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    In every family, someone ends up with “the stuff.” It is the goal of The Family Curator to inspire, enlighten, and encourage other family curators in their efforts to preserve and share their own family treasures.

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    Photo Scanning

    Took a break from the letters and started scanning photos yesterday; it certainly goes quicker than 6 and 7 page letters. They are beautiful and so fun to see in a larger size.

    I came across some loose pages from a photo album and have been able to reconstruct some of the original photo displays. Evidently a few photos fell off or were taken off the pages; too bad for us today.

    Total photos scanned 26.


    Scanning Continued

    I figure that I need about 100 letters for the students to work with because I plan to require that each student complete at least 2 transcriptions. The U.S. Women's History teacher heard me talking about the project and wants to have her students work on it as well. Our total is about 50 students, so 100 letters may not even be enough. More scanning. . .

    Total letters scanned is now 89.


    Establishing a Transcription Protocol

    In just a few weeks I will be at the mercy of 35 eager 17- and 18-year-old young women eager to read Arline's mail. I have decided that we need a very streamlined method for the madness for the project to succeed. The seniors should have the least difficulty, but some of the younger students may have problems with complicated instructions and reading the 19th century handwriting.

    I've developed an handout that gives the overall objective of the project and establishes a few guidelines:

    • read the letter through completely before beginning the transcription
    • be true to the text; don't add or subtract words or phrases
    • reserve judgment about the subject matter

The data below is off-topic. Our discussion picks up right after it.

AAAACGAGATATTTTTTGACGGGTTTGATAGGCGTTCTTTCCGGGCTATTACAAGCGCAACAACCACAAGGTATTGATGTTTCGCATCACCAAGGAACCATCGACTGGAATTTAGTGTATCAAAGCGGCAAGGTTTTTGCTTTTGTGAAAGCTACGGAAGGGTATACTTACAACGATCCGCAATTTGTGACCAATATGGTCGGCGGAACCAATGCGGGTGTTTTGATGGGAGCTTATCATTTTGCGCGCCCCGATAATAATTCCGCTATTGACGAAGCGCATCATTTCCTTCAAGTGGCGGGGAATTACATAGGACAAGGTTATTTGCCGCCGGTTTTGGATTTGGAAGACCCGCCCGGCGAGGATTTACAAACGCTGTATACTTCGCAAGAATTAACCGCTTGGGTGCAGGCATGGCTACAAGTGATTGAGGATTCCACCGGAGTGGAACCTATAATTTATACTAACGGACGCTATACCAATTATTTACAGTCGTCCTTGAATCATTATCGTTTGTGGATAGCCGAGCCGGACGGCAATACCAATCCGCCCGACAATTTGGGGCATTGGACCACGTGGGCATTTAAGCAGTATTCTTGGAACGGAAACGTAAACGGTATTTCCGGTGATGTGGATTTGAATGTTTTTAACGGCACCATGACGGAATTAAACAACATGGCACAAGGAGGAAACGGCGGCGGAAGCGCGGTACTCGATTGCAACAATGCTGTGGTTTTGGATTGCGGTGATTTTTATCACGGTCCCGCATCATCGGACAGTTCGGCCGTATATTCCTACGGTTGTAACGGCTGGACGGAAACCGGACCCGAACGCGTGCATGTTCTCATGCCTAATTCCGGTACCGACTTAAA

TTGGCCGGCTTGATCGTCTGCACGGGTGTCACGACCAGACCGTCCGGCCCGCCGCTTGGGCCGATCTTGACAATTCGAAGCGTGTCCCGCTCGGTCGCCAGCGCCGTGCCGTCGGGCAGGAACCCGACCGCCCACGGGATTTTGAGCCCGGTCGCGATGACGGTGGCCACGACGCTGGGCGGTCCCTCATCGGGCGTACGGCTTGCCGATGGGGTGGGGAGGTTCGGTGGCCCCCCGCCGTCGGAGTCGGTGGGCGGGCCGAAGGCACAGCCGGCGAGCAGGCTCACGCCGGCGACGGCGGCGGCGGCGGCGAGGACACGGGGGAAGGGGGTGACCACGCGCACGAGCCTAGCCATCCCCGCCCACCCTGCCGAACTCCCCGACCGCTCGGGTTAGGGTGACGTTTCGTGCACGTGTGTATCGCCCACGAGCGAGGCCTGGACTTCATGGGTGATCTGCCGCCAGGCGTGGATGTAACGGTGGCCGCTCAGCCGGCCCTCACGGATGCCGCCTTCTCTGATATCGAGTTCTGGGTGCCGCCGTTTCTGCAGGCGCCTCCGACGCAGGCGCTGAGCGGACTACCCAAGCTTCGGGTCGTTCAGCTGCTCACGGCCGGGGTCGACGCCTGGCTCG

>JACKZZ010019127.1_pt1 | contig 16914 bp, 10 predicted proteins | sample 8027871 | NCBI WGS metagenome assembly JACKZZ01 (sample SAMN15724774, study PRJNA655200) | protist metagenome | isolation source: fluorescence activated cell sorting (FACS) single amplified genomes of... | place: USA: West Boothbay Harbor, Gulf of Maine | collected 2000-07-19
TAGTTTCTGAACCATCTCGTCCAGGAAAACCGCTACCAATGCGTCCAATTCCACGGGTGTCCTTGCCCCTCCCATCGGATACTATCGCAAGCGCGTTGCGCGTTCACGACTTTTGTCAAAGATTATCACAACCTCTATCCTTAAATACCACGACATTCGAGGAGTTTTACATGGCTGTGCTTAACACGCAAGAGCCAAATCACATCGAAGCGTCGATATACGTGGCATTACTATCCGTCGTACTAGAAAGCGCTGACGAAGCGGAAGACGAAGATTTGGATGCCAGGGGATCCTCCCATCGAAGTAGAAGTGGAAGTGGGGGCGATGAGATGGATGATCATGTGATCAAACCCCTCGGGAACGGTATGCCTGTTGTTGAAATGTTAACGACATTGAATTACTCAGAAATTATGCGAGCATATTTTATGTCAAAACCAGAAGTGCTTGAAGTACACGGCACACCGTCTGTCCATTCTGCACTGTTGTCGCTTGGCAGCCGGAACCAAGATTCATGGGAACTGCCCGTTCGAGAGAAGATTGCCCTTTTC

We will be using a Clear Text procedure; word-for-word transcription with notations on the author's corrections placed outside the text itself. This should make the transcripts more enjoyable to read, and be easier for the students.

    I'm also working on a PowerPoint presentation to give an overview of the project and the procedure.


    Square Bracket Workaround Doesn't Work

    Ugh, it just doesn't work to use alternate characters for square brackets. They look WEIRD. I think they will work in the transcriptions, and I will have to use curly brackets in the database fields if necessary. At least { and } look a little like [ and ].


    More Scanning

    I feel like a scanning machine. Thank goodness for Multi-TIFF format. It saves multiple pages in one file and it can be opened on the PC or Mac. Now I just have to find a program to convert images to JPG so I can have smaller files for presentations and printing.

    I have now scanned 55 letters!


    Scanning Success!

    I am working on catching up with the scanning and have completed 33 documents. I am scanning all docs in Multi-Tiff format (this allows multiple pages to be saved to one file), at 300 dpi, in 24-bit color. I am not sure if this is too much or too little color resolution, but the images are clear and bright and sometimes easier to read than the originals.

    The files work equally well on my PC running XP and on the Mac computers at school. They open in Media Image Viewer on the PC and in Preview on the Mac. Both allow for printing.


    Square Bracket [ ] Workaround

    One "small" difficulty with AskSam is that square brackets [ ] are unavailable as key strokes; they are reserved as field indicators in the entry forms. This morning I spoke with Tech Support and they suggested using the "pipe" key | instead of the bracket. They also warned against using the "French bracket" (and I thought they were called "curly brackets"!) because of a conflict with some other feature. I had already decided that at times I would need to insert editorially supplied information such as a month or year in a date, or perhaps place when it was known but not stated; this should be done within square brackets. Instead, I will try the "pipe" key as a forward straight bracket and another key as the ending straight bracket. If I use two different symbols, I can do a Search and Replace command if necessary in the exported document to replace the symbols easily with the appropriate square brackets.